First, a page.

Canada 18 min

Employment laws in Canada: how to hire and stay compliant

Written by Shay Ogunsanya
Shay Ogunsanya

Share

share to linkedInshare to Twittershare to Facebook
Link copied
to clipboard

A robust economy, competitive labor costs, a talented workforce, and modern infrastructure — are some factors that make Canada a favorable destination for companies who are looking to hire remote employees abroad.

However, companies that want to hire in Canada must ensure that they meet their obligations under all applicable laws and regulations, including maximum working hours, overtime pay, vacation, offboarding, etc. Failing to comply with Canada's employment laws and tax practices can lead to financial or legal consequences. The best way to avoid noncompliance risks is to work with an employer of record who can help you navigate the complex world of Canadian employment law. But more on that, later.

In this guide, we take a look at the basics of employment law in Canada. We’ll also explain how partnering with an employer of record (EOR) like Remote can make it easy to hire compliantly in Canada.

Understanding key labor laws in Canada

It's crucial to comply with local labor laws while hiring remotely in Canada. Companies must ensure regulations around minimum wages and overtime pay are met, provide benefits like health insurance, and adhere to non-discrimination/equal employment opportunity regulations.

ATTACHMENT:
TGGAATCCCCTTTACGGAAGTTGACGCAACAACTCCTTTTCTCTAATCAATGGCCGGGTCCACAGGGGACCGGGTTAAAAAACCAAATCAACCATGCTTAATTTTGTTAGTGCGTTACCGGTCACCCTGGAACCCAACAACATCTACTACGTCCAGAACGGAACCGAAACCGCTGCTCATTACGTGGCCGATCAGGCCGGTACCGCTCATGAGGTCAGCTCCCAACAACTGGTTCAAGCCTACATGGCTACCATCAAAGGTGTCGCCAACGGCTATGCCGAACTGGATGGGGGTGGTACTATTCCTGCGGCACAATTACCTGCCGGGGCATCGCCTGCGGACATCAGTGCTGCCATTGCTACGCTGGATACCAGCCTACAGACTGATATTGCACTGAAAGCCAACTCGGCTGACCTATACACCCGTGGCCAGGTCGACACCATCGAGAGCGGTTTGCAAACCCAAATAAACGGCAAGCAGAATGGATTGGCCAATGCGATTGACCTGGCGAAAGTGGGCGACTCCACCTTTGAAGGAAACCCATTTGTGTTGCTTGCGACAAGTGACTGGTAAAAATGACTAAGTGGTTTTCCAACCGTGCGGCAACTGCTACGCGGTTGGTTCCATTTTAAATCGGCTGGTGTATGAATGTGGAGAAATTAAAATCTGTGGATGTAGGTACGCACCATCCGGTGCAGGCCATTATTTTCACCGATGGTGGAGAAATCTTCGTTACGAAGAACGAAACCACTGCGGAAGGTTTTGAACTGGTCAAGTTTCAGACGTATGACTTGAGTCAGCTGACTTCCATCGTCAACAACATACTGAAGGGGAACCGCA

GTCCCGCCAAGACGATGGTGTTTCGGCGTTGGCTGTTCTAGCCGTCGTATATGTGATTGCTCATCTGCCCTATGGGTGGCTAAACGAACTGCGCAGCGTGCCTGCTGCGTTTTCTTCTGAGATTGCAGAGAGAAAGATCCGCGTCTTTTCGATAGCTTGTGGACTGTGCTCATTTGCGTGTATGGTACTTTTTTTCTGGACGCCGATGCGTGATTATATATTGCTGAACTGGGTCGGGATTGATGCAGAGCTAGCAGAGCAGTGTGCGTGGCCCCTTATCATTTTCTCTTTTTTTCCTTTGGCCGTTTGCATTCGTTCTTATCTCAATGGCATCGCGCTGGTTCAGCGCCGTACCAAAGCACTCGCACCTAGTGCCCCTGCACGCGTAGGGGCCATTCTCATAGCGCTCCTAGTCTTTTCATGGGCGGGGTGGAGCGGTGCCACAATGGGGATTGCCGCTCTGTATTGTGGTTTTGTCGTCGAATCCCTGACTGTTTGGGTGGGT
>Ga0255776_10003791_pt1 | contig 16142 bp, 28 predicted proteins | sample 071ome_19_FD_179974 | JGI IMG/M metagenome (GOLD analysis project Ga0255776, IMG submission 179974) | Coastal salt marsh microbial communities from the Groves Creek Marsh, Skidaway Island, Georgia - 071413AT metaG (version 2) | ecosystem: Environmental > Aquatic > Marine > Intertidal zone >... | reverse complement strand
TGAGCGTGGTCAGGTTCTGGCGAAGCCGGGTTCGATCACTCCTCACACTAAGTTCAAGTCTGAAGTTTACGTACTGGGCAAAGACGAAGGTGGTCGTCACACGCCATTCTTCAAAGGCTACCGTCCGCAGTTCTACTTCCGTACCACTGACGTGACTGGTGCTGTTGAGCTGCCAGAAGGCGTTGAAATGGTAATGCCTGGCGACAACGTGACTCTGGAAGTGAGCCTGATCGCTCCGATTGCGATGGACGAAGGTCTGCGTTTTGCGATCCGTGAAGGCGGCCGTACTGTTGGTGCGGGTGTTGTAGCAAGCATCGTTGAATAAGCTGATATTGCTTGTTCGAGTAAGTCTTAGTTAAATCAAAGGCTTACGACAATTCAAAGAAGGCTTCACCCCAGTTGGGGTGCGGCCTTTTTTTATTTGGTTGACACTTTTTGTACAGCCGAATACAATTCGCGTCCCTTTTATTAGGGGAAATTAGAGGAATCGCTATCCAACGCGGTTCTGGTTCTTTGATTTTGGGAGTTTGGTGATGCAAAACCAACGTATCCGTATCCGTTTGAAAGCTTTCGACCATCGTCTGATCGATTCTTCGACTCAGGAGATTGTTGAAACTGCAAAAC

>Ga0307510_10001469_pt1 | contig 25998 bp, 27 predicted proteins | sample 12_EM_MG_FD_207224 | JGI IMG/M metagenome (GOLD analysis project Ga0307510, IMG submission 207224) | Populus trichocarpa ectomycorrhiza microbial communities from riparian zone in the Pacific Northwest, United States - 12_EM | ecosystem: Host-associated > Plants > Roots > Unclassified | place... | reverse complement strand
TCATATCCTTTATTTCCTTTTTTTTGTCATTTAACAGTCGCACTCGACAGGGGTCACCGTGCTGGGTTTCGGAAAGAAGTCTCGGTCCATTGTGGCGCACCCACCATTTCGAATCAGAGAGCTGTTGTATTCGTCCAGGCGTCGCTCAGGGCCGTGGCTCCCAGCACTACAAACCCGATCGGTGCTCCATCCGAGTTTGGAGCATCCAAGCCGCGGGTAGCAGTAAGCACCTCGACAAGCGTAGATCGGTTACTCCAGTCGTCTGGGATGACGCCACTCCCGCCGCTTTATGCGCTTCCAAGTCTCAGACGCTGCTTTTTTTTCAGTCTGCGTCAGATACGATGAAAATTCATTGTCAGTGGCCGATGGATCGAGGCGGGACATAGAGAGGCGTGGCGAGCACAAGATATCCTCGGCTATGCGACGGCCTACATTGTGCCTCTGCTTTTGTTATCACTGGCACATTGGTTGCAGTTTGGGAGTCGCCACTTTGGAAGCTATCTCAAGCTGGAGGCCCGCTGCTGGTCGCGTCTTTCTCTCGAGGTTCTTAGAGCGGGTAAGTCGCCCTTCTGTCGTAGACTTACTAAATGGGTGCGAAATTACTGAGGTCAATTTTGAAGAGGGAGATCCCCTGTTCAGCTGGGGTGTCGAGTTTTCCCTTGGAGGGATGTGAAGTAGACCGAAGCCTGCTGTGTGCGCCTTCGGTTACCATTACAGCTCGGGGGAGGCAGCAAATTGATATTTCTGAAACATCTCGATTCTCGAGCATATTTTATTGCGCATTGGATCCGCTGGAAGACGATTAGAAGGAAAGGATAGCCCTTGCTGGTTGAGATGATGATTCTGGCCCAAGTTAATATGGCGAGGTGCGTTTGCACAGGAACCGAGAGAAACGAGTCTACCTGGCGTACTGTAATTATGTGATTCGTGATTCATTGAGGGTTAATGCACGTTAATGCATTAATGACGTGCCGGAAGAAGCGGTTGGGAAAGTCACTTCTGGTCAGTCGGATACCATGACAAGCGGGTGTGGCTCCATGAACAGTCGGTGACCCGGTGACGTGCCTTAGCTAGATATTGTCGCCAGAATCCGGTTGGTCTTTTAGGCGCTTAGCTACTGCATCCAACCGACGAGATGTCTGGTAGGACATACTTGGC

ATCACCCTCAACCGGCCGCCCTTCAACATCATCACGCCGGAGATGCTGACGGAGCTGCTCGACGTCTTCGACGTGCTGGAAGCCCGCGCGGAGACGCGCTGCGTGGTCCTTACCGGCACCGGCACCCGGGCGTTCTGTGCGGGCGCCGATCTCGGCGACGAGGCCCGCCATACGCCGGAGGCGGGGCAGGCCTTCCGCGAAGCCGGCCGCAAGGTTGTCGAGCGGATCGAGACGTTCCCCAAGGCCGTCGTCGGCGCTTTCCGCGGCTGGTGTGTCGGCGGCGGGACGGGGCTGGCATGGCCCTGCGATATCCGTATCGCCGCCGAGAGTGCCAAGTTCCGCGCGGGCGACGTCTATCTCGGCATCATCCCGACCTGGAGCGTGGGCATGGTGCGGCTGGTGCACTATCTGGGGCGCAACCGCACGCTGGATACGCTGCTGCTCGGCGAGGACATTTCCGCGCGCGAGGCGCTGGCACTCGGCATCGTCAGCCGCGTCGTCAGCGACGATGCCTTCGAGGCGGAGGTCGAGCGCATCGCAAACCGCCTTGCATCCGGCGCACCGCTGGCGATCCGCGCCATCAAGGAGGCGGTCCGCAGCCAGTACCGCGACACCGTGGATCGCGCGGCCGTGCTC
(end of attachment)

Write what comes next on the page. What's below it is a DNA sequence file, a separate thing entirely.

It is also important for foreign employers to understand the different types of Canadian workers (full-time versus part-time) as this affects how much they need to pay out in wages or other benefits. Finally, foreign companies must consider any immigration requirements imposed by federal or provincial governments when recruiting internationally.

Multiple pieces of legislation impact two different sets of employees in Canada: those federally regulated and those covered by provincial laws. The former encompasses occupations such as banking, postal services, and air travel at the federal level with laws that include, among others:

  • Canada Labour Code

  • Canadian Human Rights Act

  • Canada Occupational Health and Safety Regulations

Most Canadians (roughly 90%), however, fall under province-specific regulations. Ontario is the province with the largest population and often influences other regions by passing laws that impact all workplaces within its borders. The labor laws with provincial impact include:

  • Employment Standards Act

  • Ontario Human Rights Code

  • Labour Relations Act